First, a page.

Steel Cut Oats are whole grain groats (which is basically the whole oat kernel), cut into two or three smaller pieces with a steel mill. They have a very hearty, chewy texture, which is super satisfying, especially on cold winter mornings, but they do take about 35 minutes to cook.
I’m going to walk you through three ways of cooking your steel cut oats; on the stove top, in the slow cooker and overnight.
Steel Cut Oats Vs. Rolled Oats
The first question most people have about steel cut oats is, “how are they different from rolled oats”?
Rolled Oats are the entire oat groat (before they are cut into pieces to make steel cut oats), steamed, rolled, re-steamed, and toasted. They have been through a bit more processing, so they tend to lose some nutritional value and their hearty, chewy texture.
Just to be clear, rolled oats still make for a very delicious and nutritious breakfast and are definitely worth eating when you don’t have the time or desire for steel cut oats. As a matter of fact the nutrition labels of both steel cut and rolled oats are exactly the same as far as calories, carbohydrates, protein and fiber. So technically, the macronutrients are not effected by this processing at all but steel cuts oats will take longer for your body to break down which will help keep you feeling more satisfied after your meal.
On another note, what you might want to beware of are the little pre-flavored, individual packages of oatmeal. They are usually made up of instant oats and packed with a ton of sugar.
image credit: David P. Smith
Health Benefits of Steel Cut Oats
Oatmeal is a great source of soluble fiber, which is famous for its ability to lower cholesterol. Here’s how soluble fiber works; when it mixes with water it turns thick, sticky, and gelatinous so as it works its way through your body it pulls the cholesterol along with it, so as it works its way out of your body, it’s bye-bye cholesterol and hello happy, healthy arteries.
Steel Cut Oatmeal is also rich in vitamins, minerals and antioxidants, and is said to help stabilize blood sugar levels.
How To Cook Steel Cut Oats
If you’ve ever made rolled oats then you’ll have no problem making steel cut oats. They are really easy to make and depending on your lifestyle, you can choose the method that works best for you.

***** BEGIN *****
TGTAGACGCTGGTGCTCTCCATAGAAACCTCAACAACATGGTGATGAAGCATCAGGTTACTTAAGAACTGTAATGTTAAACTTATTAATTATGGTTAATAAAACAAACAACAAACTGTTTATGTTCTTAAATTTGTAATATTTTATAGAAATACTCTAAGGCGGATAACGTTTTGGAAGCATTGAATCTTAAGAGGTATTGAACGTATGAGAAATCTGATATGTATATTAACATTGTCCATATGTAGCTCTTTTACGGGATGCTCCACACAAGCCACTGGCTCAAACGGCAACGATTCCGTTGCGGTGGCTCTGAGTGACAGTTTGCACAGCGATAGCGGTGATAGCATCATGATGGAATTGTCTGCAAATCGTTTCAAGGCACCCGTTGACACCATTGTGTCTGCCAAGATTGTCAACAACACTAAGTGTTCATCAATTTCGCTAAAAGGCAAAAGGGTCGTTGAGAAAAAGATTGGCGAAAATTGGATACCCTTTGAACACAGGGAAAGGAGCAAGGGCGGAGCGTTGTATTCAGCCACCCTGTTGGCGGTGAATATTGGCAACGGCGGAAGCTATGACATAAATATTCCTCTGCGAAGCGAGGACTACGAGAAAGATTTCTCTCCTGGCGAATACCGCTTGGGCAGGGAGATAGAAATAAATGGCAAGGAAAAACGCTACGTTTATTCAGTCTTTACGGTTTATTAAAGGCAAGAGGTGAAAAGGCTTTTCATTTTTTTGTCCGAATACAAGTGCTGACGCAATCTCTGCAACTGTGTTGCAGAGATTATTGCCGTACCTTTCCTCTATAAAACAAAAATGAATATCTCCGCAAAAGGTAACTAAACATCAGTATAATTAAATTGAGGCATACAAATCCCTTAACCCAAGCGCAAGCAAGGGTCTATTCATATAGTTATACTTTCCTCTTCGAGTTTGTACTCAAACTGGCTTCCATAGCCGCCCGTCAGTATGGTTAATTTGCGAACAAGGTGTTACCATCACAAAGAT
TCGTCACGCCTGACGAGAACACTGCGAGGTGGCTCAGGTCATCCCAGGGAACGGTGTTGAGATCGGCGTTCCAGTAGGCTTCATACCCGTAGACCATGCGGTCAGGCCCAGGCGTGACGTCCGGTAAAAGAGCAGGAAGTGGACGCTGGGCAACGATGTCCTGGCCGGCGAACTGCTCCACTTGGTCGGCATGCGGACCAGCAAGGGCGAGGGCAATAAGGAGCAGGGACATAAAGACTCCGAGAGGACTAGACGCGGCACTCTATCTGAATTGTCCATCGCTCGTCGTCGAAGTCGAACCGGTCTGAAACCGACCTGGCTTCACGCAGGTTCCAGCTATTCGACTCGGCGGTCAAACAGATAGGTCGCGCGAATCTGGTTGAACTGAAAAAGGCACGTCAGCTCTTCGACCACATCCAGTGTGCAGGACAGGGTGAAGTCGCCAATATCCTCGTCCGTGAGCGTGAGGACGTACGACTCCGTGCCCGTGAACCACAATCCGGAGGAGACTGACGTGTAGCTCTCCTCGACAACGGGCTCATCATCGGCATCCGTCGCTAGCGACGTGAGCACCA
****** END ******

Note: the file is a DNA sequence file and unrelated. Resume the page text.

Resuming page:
I’ve demonstrated all three methods in the video below, but here are the cliff notes.
If you have time in the morning, keep it simple and cook your oats on the stove. This can take up to 35 minutes to do, so we usually save this technique for the weekends.
If you want to set your oats up at night to be ready in the morning, try the overnight oatmeal method. This way the oats cook (without heat) while you sleep and all you have to do is take 5 minutes in the morning to warm them up.
You can also use the slow cooker method if you want your oats to cook while you’re away. This is my favorite method when I am meal prepping my steel cut oats. I just set them up in the morning and by the afternoon, I can divide my oats into individual containers to store in the fridge for quick and easy meals during the week.
Once you’ve pick your method, it’s time to have fun with your toppings. There are so many roads to travel but some of my favorite combinations are:
- bananas + walnuts
- fresh berries + hemp seeds
- apples + peanut butter
- raisins + brown sugar
- chocolate chips + bananas (kid favorite)
I can’t wait to hear which method you choose first! Be sure to let me know what are your favorite steel cut oatmeal toppings down in the comments below.